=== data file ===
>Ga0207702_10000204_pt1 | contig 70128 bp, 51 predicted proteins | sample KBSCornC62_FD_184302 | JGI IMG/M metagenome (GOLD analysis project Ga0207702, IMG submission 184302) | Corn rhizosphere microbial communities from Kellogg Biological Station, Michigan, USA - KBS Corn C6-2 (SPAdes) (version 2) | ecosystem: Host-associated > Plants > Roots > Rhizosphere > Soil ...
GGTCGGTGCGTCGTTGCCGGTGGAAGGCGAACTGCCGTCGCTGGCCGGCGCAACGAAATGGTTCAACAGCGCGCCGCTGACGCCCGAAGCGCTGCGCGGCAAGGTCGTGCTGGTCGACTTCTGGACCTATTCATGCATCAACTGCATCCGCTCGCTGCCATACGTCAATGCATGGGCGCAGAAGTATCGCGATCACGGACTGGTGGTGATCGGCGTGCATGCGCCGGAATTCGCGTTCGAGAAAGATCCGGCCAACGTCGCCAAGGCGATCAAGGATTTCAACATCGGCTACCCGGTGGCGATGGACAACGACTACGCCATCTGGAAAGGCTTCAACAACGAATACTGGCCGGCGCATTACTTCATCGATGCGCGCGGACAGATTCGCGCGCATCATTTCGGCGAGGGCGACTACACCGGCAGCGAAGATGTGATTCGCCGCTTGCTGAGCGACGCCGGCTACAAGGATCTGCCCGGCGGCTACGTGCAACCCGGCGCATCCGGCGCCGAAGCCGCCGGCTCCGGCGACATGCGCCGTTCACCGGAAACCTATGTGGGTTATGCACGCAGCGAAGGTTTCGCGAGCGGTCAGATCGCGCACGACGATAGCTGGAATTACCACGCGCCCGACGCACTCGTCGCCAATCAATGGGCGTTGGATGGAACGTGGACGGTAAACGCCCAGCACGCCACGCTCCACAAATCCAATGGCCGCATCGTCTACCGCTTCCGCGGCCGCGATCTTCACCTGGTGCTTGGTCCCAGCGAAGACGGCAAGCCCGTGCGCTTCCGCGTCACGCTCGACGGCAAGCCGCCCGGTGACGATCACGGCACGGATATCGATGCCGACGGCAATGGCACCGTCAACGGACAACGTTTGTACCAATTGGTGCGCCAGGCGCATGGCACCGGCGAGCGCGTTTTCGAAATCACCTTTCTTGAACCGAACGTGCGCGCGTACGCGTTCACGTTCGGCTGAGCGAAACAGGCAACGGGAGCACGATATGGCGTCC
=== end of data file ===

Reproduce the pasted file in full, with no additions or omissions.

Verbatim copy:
>Ga0207702_10000204_pt1 | contig 70128 bp, 51 predicted proteins | sample KBSCornC62_FD_184302 | JGI IMG/M metagenome (GOLD analysis project Ga0207702, IMG submission 184302) | Corn rhizosphere microbial communities from Kellogg Biological Station, Michigan, USA - KBS Corn C6-2 (SPAdes) (version 2) | ecosystem: Host-associated > Plants > Roots > Rhizosphere > Soil ...
GGTCGGTGCGTCGTTGCCGGTGGAAGGCGAACTGCCGTCGCTGGCCGGCGCAACGAAATGGTTCAACAGCGCGCCGCTGACGCCCGAAGCGCTGCGCGGCAAGGTCGTGCTGGTCGACTTCTGGACCTATTCATGCATCAACTGCATCCGCTCGCTGCCATACGTCAATGCATGGGCGCAGAAGTATCGCGATCACGGACTGGTGGTGATCGGCGTGCATGCGCCGGAATTCGCGTTCGAGAAAGATCCGGCCAACGTCGCCAAGGCGATCAAGGATTTCAACATCGGCTACCCGGTGGCGATGGACAACGACTACGCCATCTGGAAAGGCTTCAACAACGAATACTGGCCGGCGCATTACTTCATCGATGCGCGCGGACAGATTCGCGCGCATCATTTCGGCGAGGGCGACTACACCGGCAGCGAAGATGTGATTCGCCGCTTGCTGAGCGACGCCGGCTACAAGGATCTGCCCGGCGGCTACGTGCAACCCGGCGCATCCGGCGCCGAAGCCGCCGGCTCCGGCGACATGCGCCGTTCACCGGAAACCTATGTGGGTTATGCACGCAGCGAAGGTTTCGCGAGCGGTCAGATCGCGCACGACGATAGCTGGAATTACCACGCGCCCGACGCACTCGTCGCCAATCAATGGGCGTTGGATGGAACGTGGACGGTAAACGCCCAGCACGCCACGCTCCACAAATCCAATGGCCGCATCGTCTACCGCTTCCGCGGCCGCGATCTTCACCTGGTGCTTGGTCCCAGCGAAGACGGCAAGCCCGTGCGCTTCCGCGTCACGCTCGACGGCAAGCCGCCCGGTGACGATCACGGCACGGATATCGATGCCGACGGCAATGGCACCGTCAACGGACAACGTTTGTACCAATTGGTGCGCCAGGCGCATGGCACCGGCGAGCGCGTTTTCGAAATCACCTTTCTTGAACCGAACGTGCGCGCGTACGCGTTCACGTTCGGCTGAGCGAAACAGGCAACGGGAGCACGATATGGCGTCC